The Israeli Director Who Took Cannes by Storm

With his crime drama 'Iceman' winning critical acclaim, Ariel Vroman is set to become one of a handful of Israelis who fulfilled their dream of breaking into the American film industry.

Even after six straight years of work on his most recent project, Israeli director Ariel Vromen is not letting himself become addicted to the compliments his Hollywood film “The Iceman” is receiving. Among the many interviews he gave to the various media outlets at the Cannes Film Festival this week, Vromen announced that he is slated to direct two new American suspense thrillers soon.

Vromen joins a small group of expatriate Israeli film directors, including Oren Moverman, Noam Murro, Oren Peli and Yaron Silberman, who fulfilled their dream of breaking into the American film industry.

Vromen says that following the success of “The Iceman,” he received quite a few offers from Hollywood studios, but turned all of them down. “It’s very important for me to focus on making the right choice,” he said. “The more offers I get, the more afraid of making the wrong choice I become. While directing films for the studios is a lot of money, the last time I gave in to temptation and went for the money, I ended up getting slapped. Since then, I’ve tried to be as faithful as possible to what my gut tells me.”

Vromen ‏(who recently changed the spelling of his name to reflect its American pronunciation‏) has already directed three features, but it was “The Iceman,” which was screened at the Venice Film Festival last August, that thrust him to the forefront of the American indie film industry.

The project began in 2005 when Vromen watched an HBO documentary about Richard Kuklinski, a contract killer who worked for the Mafia from the 1960s to the 1980s. A cruel, cold-blooded man, he provided his services to the Gambino crime family in New York, and is believed to have murdered more than 125 people. He earned the nickname “The Iceman” from a method he developed to evade detection: freezing the corpses of his victims. Even as he worked as a hit man, he was a devoted family man who loved his wife and children and kept his work secret from them.

“I remember that the part in the documentary that really grabbed me was Kuklinski’s confession. He was already in jail, living in solitary confinement with his emotions. Suddenly he realized that the only thing he’d wanted, he never got, and that he’d hurt the only thing he really loved − his family,” says Vromen. “I was amazed to see how cold-bloodedly he talked about the people he murdered and the way he killed them. For me, it was like hearing an IDF soldier recall an operation where he was sent to kill several people in Gaza and describes, with equanimity, how he killed them.”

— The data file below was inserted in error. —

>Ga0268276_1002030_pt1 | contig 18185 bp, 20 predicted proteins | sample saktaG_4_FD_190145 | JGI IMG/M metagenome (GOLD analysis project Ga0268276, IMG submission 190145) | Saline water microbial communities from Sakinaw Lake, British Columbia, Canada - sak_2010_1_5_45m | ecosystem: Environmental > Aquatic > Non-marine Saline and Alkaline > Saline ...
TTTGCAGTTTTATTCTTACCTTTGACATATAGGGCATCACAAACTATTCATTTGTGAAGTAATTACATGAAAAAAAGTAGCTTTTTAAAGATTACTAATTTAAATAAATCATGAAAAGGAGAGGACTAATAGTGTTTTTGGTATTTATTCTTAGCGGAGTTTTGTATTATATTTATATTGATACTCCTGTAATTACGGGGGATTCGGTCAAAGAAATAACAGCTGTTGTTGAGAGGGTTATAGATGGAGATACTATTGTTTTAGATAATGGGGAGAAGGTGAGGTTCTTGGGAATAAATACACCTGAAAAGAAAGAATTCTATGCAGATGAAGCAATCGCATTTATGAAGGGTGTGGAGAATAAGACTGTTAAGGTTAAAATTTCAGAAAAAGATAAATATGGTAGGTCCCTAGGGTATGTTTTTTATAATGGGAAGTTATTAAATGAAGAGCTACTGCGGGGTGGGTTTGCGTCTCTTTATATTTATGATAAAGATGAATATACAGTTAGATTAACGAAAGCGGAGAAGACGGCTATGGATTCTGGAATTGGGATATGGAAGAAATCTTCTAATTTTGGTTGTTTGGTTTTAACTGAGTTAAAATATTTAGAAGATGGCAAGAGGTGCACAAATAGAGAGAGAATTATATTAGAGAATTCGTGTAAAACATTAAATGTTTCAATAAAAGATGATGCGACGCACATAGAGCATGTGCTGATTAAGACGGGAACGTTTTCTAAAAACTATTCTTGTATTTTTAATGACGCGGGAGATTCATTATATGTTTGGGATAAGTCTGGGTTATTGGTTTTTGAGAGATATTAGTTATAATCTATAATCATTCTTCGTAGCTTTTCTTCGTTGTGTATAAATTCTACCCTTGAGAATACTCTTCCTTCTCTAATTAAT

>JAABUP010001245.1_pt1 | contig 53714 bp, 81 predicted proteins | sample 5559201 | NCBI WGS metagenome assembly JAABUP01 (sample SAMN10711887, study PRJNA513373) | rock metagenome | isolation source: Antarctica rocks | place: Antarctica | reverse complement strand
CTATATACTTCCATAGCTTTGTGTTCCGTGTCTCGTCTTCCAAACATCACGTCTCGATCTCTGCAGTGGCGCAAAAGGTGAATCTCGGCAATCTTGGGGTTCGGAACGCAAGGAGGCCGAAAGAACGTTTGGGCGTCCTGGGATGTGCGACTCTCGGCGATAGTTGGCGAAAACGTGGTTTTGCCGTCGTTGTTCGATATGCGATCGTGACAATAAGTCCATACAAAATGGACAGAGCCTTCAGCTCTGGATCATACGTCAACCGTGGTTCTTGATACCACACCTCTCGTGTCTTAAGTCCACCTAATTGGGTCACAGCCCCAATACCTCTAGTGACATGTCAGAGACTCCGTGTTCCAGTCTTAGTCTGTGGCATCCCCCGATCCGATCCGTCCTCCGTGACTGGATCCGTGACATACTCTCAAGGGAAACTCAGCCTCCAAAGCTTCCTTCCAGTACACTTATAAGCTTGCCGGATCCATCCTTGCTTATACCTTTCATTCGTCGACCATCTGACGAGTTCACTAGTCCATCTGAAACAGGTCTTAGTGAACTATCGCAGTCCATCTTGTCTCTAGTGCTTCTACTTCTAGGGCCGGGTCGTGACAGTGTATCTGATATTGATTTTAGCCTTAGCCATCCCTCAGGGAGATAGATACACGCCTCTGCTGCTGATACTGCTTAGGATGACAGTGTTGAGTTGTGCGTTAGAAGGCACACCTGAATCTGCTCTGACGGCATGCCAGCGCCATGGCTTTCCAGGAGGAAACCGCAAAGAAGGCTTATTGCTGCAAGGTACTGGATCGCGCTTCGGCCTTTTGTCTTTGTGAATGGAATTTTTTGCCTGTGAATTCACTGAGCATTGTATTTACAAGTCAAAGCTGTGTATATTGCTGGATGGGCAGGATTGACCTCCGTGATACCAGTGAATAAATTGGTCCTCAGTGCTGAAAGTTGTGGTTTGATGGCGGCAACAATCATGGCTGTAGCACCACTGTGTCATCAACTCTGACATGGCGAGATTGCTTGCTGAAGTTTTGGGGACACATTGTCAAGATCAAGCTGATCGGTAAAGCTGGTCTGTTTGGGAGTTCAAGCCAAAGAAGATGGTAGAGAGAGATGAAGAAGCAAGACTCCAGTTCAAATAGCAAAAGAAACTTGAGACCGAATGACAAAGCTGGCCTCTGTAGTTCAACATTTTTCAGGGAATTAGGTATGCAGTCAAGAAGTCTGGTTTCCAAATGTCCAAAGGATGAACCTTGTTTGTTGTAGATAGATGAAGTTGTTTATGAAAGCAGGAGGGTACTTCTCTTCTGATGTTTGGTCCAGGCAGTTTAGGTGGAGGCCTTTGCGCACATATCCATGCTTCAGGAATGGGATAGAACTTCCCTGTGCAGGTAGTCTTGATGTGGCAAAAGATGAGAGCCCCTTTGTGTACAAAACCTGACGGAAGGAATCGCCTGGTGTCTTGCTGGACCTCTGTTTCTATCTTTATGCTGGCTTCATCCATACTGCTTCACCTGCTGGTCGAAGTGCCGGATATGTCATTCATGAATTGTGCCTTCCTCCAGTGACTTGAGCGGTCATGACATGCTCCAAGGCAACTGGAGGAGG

Like Madoff

During the preparations for the film, the enormous fraud perpetrated by Bernard Madoff came to light. Vromen saw a parallel between Madoff and Kuklinski. “The fraud was similar. Madoff, too, was a kind of sociopath who provided for his family while killing the dreams of all his friends and many other people. I found the split fascinating.”

Together with his screenwriting partner, Morgan Land, Vromen began to do comprehensive research on Kuklinski. When he started to think about which actor would be right to play him in the film, Vromen was very clear about whom he wanted: Michael Shannon ‏(“Boardwalk Empire,” “Revolutionary Road”‏). “But then everybody told me: ‘It’s nice you want him, but you won’t be able to get any funding; Michael Shannon alone doesn’t get funding for a film.’ If you want to fund an independent film in America, you need to get Bradley Cooper, Ryan Gosling or Tom Cruise. Even with Sean Penn they’ll tell you, ‘Forget about it − get Gary Oldman.’ The acting world has become a cutthroat stock market. Today somebody’s hot, and tomorrow they’re history.”